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Thursday, July 24, 2008

GuocoLand to triple investment in China

BEIJING: GuocoLand is aiming to triple its investment in China in the next three years, from US$3 billion now, a senior official with the Singapore luxury home builder said yesterday.

Against a backdrop of slowing domestic sales, GuocoLand is increasingly shifting its attention to other Asian countries, especially China.

“The broad investment climate in China is sound, and our board of directors is confident about the outlook here,” said Violet Lee, managing director of GuocoLand (China) Ltd, a wholly owned subsidiary of Singapore-listed GuocoLand.

Since it entered the Chinese real estate market in 1984, GuocoLand has developed 8 sites in Beijing, Shanghai, Tianjin and Nanjing.

GuocoLand’s most recent project is the Guoson Centre in Beijing, which includes a five-star hotel, offices, a shopping mall, apartments and a transport interchange that is the downtown terminus for the capital’s newly built airport rail link.

The hub was completed and handed over to the local government this month in time for the Olympics starting on August. 8.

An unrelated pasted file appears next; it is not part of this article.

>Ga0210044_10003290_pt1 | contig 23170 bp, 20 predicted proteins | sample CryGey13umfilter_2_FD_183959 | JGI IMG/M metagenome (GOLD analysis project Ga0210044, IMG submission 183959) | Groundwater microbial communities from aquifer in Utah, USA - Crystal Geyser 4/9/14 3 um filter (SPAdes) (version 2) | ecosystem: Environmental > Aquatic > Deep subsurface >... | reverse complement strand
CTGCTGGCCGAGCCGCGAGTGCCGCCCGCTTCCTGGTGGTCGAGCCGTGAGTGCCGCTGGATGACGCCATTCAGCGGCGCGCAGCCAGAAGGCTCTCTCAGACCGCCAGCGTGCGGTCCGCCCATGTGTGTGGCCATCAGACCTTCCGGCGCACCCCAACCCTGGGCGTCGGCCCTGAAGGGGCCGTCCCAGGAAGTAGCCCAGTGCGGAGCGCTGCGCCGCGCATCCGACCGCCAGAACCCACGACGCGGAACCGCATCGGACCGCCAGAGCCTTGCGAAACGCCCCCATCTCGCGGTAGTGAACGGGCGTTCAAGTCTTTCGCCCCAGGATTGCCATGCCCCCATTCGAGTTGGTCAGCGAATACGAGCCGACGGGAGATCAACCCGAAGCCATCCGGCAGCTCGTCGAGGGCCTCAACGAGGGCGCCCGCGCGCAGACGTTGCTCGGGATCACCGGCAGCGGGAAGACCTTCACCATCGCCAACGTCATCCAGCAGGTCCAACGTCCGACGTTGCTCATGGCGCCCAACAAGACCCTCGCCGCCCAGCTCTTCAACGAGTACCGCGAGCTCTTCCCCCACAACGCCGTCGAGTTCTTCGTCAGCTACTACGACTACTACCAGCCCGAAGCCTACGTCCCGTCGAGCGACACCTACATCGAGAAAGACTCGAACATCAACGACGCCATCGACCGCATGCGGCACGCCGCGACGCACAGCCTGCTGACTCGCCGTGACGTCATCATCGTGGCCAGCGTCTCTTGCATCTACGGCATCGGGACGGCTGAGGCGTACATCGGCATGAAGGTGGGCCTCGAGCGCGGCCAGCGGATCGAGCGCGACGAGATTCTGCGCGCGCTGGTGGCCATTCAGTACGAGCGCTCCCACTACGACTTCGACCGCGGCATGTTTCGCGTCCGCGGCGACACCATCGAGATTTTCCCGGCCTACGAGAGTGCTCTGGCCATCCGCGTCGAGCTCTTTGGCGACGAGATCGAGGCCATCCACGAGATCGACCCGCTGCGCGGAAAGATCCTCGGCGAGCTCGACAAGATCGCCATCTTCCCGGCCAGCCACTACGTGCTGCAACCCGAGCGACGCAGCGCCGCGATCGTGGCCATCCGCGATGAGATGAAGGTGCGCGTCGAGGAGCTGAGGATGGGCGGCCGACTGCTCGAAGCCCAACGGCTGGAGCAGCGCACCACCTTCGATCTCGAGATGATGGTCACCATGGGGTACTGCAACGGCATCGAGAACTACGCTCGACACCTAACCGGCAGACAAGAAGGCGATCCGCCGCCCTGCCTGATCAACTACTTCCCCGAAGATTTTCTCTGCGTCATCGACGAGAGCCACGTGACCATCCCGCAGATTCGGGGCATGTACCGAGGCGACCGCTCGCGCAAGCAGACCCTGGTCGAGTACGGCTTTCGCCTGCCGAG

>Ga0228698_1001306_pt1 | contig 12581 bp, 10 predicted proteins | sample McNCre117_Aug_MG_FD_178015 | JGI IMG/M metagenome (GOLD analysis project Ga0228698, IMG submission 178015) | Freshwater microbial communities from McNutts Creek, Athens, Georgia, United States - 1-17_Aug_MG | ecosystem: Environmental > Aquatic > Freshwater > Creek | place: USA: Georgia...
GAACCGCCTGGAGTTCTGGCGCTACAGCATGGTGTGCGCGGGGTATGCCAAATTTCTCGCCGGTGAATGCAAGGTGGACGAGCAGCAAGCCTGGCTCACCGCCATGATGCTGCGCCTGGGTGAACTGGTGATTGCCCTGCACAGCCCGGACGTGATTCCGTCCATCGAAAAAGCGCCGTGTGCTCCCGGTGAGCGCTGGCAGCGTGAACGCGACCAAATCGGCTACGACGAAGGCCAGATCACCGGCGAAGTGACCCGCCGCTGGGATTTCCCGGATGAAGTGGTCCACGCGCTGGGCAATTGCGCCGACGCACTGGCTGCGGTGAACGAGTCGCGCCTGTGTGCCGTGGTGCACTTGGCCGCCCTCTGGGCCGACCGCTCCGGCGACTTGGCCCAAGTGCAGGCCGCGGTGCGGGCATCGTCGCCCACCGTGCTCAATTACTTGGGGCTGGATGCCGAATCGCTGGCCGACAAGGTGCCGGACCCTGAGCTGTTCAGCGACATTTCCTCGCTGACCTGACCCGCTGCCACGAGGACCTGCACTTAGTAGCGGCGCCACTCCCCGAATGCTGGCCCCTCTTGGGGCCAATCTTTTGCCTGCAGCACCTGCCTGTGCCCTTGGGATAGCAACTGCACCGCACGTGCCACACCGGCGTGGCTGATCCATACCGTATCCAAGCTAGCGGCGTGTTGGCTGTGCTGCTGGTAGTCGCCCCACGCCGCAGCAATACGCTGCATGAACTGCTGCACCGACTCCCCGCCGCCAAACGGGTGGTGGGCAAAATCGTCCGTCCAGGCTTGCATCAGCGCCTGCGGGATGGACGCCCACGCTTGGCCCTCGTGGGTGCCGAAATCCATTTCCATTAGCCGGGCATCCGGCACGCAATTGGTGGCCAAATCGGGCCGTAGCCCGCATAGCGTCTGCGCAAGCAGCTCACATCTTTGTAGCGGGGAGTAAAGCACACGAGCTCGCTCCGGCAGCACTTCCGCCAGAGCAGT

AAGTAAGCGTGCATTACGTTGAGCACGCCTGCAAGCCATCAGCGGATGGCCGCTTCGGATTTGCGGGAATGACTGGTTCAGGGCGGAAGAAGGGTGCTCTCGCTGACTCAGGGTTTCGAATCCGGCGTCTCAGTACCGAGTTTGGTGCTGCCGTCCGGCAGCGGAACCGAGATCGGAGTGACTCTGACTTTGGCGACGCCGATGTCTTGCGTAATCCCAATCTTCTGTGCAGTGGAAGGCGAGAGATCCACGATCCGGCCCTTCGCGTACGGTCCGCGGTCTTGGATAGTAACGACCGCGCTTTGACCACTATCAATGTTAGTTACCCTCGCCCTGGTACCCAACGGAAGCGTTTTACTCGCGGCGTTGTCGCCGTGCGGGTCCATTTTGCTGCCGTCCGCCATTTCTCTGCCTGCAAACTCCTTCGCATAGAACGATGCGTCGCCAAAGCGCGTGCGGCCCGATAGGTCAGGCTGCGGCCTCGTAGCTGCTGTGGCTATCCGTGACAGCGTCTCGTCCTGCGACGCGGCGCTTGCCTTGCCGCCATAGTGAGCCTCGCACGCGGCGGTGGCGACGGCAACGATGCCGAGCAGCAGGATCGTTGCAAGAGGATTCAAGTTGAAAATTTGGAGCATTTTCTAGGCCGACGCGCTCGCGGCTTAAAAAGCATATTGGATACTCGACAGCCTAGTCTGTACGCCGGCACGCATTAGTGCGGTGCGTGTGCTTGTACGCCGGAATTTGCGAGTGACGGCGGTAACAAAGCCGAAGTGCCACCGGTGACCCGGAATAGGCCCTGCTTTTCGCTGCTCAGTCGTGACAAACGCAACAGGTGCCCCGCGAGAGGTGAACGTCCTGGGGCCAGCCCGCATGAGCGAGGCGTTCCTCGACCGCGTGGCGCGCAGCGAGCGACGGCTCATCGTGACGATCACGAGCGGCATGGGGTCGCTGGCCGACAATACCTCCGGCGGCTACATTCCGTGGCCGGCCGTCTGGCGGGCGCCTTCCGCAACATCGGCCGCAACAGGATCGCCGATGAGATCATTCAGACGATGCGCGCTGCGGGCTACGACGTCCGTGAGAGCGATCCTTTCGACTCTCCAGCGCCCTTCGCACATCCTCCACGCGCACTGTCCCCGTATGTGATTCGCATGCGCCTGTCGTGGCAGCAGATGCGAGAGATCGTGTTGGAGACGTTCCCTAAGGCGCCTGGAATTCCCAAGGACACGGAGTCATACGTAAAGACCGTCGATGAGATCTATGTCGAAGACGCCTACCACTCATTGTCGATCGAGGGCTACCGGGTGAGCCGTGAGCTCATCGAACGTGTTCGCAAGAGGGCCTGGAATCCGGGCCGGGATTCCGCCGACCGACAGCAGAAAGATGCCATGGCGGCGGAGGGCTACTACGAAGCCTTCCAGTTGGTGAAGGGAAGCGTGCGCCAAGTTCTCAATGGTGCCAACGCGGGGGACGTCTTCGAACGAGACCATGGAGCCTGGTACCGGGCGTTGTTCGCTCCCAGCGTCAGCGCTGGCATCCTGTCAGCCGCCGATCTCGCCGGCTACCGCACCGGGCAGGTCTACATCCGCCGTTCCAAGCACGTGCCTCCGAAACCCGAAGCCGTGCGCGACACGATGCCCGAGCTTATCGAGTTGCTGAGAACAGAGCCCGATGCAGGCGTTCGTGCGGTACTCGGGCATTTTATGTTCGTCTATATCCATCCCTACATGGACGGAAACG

The overall US$1.5 billion project is expected to be completed by late 2009.

China now accounts for 20 to 30 per cent of GuocoLand’s total revenues, a figure that is likely to rise as the company expands, Lee said.

GuocoLand’s landbank in China is expected to increase to 5 million square metres within three years from 2 million sq m now, she added.

“The focus of our development will be high-end multi-functional business properties in major cities, as we did in the past,” said Lee.

The developer, controlled by Malaysian tycoon Quek Leng Chan, is also looking to diversify its investments in China by expanding into sectors such as health and education, Lee said.

She did not elaborate.

Lee said GuocoLand’s profits in China would be hurt by Beijing’s drive to cool the real estate market as well as by soaring raw material and labour costs.

But she said the firm would broadly stick to its China growth strategy.

“We wish to hold our assets for a long time, at least 10 to 20 years,” said Lee, who won the Miss Singapore crown in 1984.

By Reuters

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